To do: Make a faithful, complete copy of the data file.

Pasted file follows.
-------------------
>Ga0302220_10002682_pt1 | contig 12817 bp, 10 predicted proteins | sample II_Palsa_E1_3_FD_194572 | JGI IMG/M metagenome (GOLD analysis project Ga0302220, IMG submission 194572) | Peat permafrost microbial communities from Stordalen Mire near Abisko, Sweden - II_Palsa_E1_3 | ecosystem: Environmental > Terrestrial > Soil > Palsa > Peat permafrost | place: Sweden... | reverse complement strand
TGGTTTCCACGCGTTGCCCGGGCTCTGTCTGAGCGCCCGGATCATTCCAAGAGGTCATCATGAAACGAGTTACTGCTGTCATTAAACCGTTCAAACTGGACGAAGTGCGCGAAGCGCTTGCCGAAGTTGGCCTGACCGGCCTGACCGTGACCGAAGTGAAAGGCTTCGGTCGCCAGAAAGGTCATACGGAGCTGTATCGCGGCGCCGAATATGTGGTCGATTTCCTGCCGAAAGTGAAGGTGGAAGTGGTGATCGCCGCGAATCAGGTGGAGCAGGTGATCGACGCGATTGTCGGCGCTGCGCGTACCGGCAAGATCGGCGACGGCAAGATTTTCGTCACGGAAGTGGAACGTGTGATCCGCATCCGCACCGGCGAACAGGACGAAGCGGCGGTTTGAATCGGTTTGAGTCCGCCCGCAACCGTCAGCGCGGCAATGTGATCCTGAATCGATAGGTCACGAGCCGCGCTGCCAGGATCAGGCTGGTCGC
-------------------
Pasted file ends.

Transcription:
>Ga0302220_10002682_pt1 | contig 12817 bp, 10 predicted proteins | sample II_Palsa_E1_3_FD_194572 | JGI IMG/M metagenome (GOLD analysis project Ga0302220, IMG submission 194572) | Peat permafrost microbial communities from Stordalen Mire near Abisko, Sweden - II_Palsa_E1_3 | ecosystem: Environmental > Terrestrial > Soil > Palsa > Peat permafrost | place: Sweden... | reverse complement strand
TGGTTTCCACGCGTTGCCCGGGCTCTGTCTGAGCGCCCGGATCATTCCAAGAGGTCATCATGAAACGAGTTACTGCTGTCATTAAACCGTTCAAACTGGACGAAGTGCGCGAAGCGCTTGCCGAAGTTGGCCTGACCGGCCTGACCGTGACCGAAGTGAAAGGCTTCGGTCGCCAGAAAGGTCATACGGAGCTGTATCGCGGCGCCGAATATGTGGTCGATTTCCTGCCGAAAGTGAAGGTGGAAGTGGTGATCGCCGCGAATCAGGTGGAGCAGGTGATCGACGCGATTGTCGGCGCTGCGCGTACCGGCAAGATCGGCGACGGCAAGATTTTCGTCACGGAAGTGGAACGTGTGATCCGCATCCGCACCGGCGAACAGGACGAAGCGGCGGTTTGAATCGGTTTGAGTCCGCCCGCAACCGTCAGCGCGGCAATGTGATCCTGAATCGATAGGTCACGAGCCGCGCTGCCAGGATCAGGCTGGTCGC